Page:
The continuing budget battle between Brussels and Rome could ultimately result in financial sanctions against Italy. But the real weak link in the conflict is the country's banks, which could trigger a financial crisis across the eurozone due to their billions of euros in Italian debt.
Intent on defiance, Italy has refused the European Commission's requests to introduce meaningful changes to its budget for 2019. The commission is worried that Italy's budget will worsen the country's deficit and lead to low economic growth — not a small thing for a country where public debt is above 130 percent of the gross domestic product. The commission had given Italy a Nov. 13 deadline to present an updated budget, but Rome returned to Brussels with only minimal amendments. As a result, the commission will likely trigger a process that could lead to financial sanctions against Italy.
Italy's governing parties, the anti-establishment Five Star Movement and the right-wing League, recently presented a budget that includes tax cuts and substantial welfare payments for low-income Italians. According to Rome, the measures will foster an economic growth level of 1.5 percent next year while maintaining the fiscal deficit at 2.4 percent of the GDP, which is below the European Union's limit of 3 percent. The commission, however, does not share Rome's optimistic outlook. Because it believes that Italy's growth will be much lower and its deficit much higher, it asked Rome to make major changes to the budget. But, on Nov. 13, the Italian government announced only minor modifications such as "safeguard clauses" to keep the deficit at 2.4 percent in the event the economy fails to meet the government’s growth projections, as well as a promise to raise money by selling state-owned properties.
What makes this case different is that Rome is showing no signs of backing down.
Rome's decision will force the commission to act because the latter's credibility is now at stake. In the coming days, Stratfor expects the commission to trigger an Excessive Deficit Procedure (EDP), a mechanism that allows Brussels to demand corrective measures to countries with high deficits and threaten them with financial fines of up to 0.5 percent of their GDP. The procedure is common in the European Union, though it generally produces a compromise between the commission and the wayward country in which the latter cooperates and slowly reduces its deficit. What makes this case different is that Rome is showing no signs of backing down.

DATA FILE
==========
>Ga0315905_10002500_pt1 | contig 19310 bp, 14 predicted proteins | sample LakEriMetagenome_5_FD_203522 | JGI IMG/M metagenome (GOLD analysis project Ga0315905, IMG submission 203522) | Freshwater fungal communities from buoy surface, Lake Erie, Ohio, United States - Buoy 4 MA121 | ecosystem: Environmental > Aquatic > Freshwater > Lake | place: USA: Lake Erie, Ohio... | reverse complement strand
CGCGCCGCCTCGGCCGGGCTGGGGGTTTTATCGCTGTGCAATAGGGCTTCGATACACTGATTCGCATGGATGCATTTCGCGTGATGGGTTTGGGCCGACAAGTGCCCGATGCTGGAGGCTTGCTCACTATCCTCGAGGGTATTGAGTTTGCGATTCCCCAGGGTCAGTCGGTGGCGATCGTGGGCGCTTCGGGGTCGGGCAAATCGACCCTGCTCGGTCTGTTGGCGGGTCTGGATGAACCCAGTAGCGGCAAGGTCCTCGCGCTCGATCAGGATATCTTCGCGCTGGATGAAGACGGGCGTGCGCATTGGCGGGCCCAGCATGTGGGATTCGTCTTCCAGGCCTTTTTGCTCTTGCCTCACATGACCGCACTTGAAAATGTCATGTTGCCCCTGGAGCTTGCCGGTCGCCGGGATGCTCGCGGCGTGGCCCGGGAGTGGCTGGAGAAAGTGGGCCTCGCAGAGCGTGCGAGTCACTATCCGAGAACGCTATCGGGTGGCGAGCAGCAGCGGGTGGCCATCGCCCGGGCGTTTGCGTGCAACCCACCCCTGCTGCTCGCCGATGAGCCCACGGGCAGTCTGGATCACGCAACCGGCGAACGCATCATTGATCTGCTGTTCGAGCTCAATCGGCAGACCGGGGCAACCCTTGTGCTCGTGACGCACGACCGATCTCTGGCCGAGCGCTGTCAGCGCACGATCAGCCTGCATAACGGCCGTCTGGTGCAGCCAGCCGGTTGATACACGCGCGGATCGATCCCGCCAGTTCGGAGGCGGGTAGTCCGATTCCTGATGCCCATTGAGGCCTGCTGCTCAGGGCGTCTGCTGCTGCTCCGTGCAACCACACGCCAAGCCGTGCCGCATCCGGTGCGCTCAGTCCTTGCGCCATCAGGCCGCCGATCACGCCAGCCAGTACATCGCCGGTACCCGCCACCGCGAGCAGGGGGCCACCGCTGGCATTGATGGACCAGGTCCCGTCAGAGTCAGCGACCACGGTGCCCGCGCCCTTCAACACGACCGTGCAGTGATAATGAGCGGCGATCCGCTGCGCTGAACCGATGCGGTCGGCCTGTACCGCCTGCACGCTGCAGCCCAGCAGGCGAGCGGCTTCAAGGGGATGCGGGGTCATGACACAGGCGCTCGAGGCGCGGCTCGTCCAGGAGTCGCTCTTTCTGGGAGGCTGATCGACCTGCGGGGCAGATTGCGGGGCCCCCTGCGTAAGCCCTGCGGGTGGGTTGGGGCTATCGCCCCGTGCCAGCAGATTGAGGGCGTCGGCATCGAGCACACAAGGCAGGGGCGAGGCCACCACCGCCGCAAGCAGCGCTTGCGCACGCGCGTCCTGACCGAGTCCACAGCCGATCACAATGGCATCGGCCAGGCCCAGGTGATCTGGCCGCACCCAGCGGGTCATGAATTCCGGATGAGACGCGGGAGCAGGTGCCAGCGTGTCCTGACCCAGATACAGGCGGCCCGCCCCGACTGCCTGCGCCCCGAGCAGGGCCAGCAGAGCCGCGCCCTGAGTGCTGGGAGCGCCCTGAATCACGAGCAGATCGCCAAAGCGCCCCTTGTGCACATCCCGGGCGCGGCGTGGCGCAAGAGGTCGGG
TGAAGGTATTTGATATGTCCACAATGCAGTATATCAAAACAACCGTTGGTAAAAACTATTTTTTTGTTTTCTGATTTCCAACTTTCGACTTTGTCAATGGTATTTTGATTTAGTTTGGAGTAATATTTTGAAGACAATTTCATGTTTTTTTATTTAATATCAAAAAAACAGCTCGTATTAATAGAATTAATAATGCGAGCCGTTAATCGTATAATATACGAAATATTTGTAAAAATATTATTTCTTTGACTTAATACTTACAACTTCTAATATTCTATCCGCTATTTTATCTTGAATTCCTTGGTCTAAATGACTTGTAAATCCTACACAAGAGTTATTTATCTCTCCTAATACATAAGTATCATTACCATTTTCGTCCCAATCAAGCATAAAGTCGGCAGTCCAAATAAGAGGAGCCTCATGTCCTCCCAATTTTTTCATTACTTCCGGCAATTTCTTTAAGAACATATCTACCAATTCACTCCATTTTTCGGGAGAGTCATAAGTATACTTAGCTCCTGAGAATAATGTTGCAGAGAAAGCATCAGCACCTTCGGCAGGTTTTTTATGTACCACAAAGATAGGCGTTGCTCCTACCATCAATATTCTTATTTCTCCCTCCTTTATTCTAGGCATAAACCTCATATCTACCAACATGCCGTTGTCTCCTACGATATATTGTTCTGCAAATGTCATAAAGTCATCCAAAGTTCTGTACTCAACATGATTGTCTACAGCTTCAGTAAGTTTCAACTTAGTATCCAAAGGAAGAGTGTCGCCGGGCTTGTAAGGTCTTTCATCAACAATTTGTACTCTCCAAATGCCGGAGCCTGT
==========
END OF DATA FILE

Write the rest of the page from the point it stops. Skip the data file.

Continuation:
Once the commission triggers the EDP, it could grant Italy between three and six months to draft corrective measures. If Italy fails to make reforms by that deadline, the commission will have to decide whether to give Rome additional time or to seek sanctions, which must be approved by EU governments. Stratfor believes that the Italian government could make cosmetic changes to its budget to appear cooperative in the eyes of Brussels and delay the imposition of sanctions. But Rome is unlikely to introduce substantial reforms, at least until the elections for the European Parliament in May. The budget is popular among many Five Star Movement and League voters, so the parties have little interest in overhauling it before the election. After the European Parliament election, a new EU Commission will be appointed, meaning Rome could play a waiting game until the new leaders in Brussels assume their positions.
The Real Disciplinary Force
In the end, the real disciplinary force on Rome will not be the European Commission but financial markets. Italy's bond yields are at their highest level in four years and the country's credit rating is dangerously close to junk level. Because they hold billions of euros in Italian bonds, banks are the weakest link in the chain. This means that a drop in the value of Italian bonds will have a negative effect on the balance sheet of the lenders holding them. From further deterioration in banks' balance sheets to Italian savers moving their money abroad for fear of a crisis, any number of factors could expose the fragility of Italy's banks — as well as the wider eurozone.